Scout Finch, patron saint of toms
I’m taking a class called Creating a Garment Business, which I’m really excited about, because, um, I’d like to create a garment business. For our first assignment, we had to do an overview of a product line we’d like to create, and I decided to focus on tomboy style–it’s a look I like, a look a lot of my friends wear, and I’d love to put my own spin on.
The biggest challenge of this assignment was figuring out who my competition is. Continue reading
Posted in Business Plan, Fashion Design, Fashion School
Tagged clothing line, fashion, garment business, queer clothing, queer style, style, tomboy femme, tomboy style, tomboys
From this angle, you can’t quite see the weird.
Jeans! (Part 1)
Jeans! (Part 2)
Well, this third pair of jeans did not turn out quite how I’d intended. They’re a little odd, but they’re growing on me.
The plan was to take the current colored-denim trend and make it a little more punk by adding large patches of a detail fabric. I’ve had some (probably faux) Burberry (probably faux) raw silk lying around for literally a decade, which I planned to lay over a sizeable portion of the legs. I used the top half of my jeans pattern from the last pair but adjusted the legs so they’d be longer and more fitted.
Flayed pant leg, ready for patch placement
Things were going along pretty well. I was starting to feel like I was finally getting the hang of the fly front. (I am endlessly indebted to this fly front tutorial by my delightful draping teacher–it’ll be at least a couple more runs before I can do a fly without it.) Continue reading
(Okay, as of this writing, it’s not available quite yet. August 15th! Steel yourself!)
So, one of the most exciting things that happened to me this year (right up there with being invited to, and attending, an amazing writers’ retreat in Mexico, which I hope to post about soon) was my unexpected victory in ModCloth.com’s second Make the Cut contest. Continue reading
So. Many. Muslins.
Click here for Jeans! (part 1)
So, once school and work were both over for the summer, I embarked on my second pair of jeans. This time, since I wasn’t under a deadline, I decided I would make as many muslins as I needed to until I was sure I had it exactly right. Over the course of the next week, I made at least six different muslins. The first pair was hilariously tight, although the pelvic portion actually fit pretty well. (srsly, people, is there a nicer-sounding word than ‘pelvic’ for the part of pants that’s not the legs? The only other word I can think of is ‘crotch,’ and I really don’t think that’s any better.) Then I struggled, through several pairs, with the dreaded gap-in-back. I might look like I’m straight up and down, but I actually have a pretty round bum, and I’m still learning that the relationship between curves in two dimensions (ie the pattern pieces) and curves in three dimensions (your body, the sewn pants) are not as straightforward as they might appear. Continue reading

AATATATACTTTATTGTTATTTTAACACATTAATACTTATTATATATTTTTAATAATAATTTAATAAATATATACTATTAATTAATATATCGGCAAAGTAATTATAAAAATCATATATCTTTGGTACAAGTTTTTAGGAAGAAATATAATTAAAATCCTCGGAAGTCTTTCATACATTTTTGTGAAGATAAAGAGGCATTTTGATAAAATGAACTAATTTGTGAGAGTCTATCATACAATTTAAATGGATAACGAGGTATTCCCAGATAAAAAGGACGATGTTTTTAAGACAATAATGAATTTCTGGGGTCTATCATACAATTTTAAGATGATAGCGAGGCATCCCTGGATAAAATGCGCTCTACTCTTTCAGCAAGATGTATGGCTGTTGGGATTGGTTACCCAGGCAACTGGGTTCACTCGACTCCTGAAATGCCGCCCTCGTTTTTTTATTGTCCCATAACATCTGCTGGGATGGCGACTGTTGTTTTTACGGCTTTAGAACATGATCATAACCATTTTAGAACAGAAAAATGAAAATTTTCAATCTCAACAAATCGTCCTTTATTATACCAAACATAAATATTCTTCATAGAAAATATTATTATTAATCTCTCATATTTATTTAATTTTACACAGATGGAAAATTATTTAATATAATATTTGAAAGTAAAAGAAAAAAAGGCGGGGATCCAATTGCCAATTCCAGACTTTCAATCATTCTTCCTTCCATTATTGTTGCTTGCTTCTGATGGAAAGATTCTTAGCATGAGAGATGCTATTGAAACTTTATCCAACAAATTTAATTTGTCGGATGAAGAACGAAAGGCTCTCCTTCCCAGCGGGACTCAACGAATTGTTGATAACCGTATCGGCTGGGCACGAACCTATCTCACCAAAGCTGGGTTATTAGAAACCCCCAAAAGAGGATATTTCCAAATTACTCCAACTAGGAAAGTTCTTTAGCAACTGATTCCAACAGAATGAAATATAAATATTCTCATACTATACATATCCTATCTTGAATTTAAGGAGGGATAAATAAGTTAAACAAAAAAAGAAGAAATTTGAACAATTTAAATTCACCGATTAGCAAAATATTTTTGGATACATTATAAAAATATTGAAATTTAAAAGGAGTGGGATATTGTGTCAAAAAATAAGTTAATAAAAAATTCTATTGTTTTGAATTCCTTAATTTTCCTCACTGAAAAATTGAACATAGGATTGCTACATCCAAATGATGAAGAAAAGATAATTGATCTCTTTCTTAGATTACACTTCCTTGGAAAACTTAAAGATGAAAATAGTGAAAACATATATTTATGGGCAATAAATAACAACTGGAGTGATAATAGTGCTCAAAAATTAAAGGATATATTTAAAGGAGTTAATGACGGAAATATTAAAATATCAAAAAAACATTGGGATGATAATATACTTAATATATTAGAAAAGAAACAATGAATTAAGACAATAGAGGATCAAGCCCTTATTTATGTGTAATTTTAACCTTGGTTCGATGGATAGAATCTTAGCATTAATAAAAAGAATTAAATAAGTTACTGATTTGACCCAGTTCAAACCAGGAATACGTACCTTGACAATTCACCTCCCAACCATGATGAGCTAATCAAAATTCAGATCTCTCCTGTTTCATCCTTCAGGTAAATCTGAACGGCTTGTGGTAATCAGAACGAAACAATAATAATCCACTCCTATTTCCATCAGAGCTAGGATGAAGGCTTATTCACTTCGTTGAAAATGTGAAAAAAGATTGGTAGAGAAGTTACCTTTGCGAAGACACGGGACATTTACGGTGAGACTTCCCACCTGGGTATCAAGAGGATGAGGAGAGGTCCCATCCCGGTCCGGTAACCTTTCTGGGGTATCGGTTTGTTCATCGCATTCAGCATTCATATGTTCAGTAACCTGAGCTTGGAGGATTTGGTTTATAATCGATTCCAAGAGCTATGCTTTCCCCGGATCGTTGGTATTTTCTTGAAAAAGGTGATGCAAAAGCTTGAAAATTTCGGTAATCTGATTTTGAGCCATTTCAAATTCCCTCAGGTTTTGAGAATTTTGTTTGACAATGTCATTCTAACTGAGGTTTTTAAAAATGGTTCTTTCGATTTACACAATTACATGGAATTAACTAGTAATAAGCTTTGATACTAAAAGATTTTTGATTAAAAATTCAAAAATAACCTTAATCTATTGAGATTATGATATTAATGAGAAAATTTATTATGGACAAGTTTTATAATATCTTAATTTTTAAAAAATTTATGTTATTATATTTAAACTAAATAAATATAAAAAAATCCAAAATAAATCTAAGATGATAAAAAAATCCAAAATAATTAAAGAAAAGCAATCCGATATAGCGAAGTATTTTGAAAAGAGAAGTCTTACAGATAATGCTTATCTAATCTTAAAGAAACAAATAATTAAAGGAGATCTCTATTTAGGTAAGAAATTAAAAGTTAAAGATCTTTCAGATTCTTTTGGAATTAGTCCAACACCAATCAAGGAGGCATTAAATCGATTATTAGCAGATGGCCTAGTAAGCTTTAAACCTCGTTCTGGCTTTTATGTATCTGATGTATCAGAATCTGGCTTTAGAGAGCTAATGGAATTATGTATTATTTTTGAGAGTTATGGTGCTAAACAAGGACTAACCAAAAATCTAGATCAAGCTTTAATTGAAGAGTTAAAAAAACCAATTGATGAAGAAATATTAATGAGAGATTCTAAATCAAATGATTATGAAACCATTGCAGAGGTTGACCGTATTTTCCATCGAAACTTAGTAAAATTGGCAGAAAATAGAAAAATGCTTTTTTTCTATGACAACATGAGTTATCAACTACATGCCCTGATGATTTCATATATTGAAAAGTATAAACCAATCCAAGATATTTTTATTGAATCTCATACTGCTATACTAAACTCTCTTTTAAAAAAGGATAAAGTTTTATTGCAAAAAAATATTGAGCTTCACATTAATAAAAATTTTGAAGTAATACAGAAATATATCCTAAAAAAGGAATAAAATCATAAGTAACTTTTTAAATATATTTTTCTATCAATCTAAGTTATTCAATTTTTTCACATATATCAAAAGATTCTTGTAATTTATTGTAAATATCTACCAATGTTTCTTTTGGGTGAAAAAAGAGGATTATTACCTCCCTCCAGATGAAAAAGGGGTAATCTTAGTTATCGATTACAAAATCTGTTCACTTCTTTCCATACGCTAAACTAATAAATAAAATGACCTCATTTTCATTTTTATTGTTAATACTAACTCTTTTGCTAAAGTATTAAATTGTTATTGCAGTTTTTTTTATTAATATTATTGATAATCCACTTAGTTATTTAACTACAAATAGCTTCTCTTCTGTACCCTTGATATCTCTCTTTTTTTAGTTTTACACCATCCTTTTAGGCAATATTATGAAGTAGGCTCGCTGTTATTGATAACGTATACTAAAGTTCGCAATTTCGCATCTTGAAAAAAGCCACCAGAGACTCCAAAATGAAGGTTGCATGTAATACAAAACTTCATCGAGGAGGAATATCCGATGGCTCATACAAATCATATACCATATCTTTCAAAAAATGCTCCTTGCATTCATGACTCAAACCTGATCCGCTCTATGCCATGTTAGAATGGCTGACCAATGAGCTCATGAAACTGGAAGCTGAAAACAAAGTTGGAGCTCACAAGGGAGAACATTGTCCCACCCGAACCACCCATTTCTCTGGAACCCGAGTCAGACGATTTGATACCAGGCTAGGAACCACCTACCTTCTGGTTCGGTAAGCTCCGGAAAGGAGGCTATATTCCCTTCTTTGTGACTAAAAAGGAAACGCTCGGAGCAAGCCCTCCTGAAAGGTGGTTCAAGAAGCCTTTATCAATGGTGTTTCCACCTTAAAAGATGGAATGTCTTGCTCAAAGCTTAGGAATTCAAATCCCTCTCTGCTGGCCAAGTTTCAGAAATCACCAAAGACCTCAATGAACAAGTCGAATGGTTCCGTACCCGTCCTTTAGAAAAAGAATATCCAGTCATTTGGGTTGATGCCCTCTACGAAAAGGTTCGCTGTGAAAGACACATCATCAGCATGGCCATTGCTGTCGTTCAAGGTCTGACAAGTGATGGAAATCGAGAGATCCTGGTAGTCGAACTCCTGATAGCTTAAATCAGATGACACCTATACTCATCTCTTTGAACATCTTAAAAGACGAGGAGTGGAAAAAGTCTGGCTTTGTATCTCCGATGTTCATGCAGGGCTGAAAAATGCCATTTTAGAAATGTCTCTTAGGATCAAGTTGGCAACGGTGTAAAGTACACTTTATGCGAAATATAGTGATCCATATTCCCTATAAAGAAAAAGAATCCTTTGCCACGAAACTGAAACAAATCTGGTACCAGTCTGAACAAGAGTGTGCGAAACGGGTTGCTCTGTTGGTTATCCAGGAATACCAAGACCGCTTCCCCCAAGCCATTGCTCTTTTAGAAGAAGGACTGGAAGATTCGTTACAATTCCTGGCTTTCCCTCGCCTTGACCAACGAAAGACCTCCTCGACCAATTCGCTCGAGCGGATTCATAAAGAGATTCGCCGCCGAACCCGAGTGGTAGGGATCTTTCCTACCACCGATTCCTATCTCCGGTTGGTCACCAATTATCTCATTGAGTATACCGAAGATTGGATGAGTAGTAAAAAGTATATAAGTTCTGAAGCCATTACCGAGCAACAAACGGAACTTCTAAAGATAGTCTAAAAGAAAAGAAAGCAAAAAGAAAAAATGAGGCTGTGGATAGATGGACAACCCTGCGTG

My first pair of jeans. Pay no attention to that really terrible-looking corner on the waistband.
So last semester, I took this really lovely draping class. We had three projects: a basic dress that had to follow very specific parameters (easy peasy), another dress for which we had no direction other than to drape on the bias (scary!), and finally, custom fitted jeans! I was so stoked when I heard that. I spent the whole semester bragging to my friends about how, soon, I would know how to make my own jeans.
Finally, barely a month before the end of the term, we were ready to begin the project. We paired up and took a whole bunch of measurements on our partners, then created loose-fitting muslins based on our own measurements. The next week, we put the muslin on over tights and our partners pinned and marked the muslin into the style we wanted. Then we deconstructed the muslin and created a new pattern based on the lines our partner had drawn. Continue reading
Earlier this year, my friend Erica asked me to read at the first installment of her new reading series, Hazel. She asked the readers to share ‘a recent writing experiment.’I took a little liberty with the prompt and wrote a fairly traditional essay about an experiment I was doing with my life. This is what I wrote:
Making the Suit
I was born in December, 1980, just before the final month of the lame-duck Carter administration. The Soviet Union dissolved shortly after I turned eleven, and we got our first modem the year I was thirteen. Depending on whose math you go by, I could be either a Gen Xer or a Millenial, or neither, or both. For most of my life, ‘neither’ has felt right. Continue reading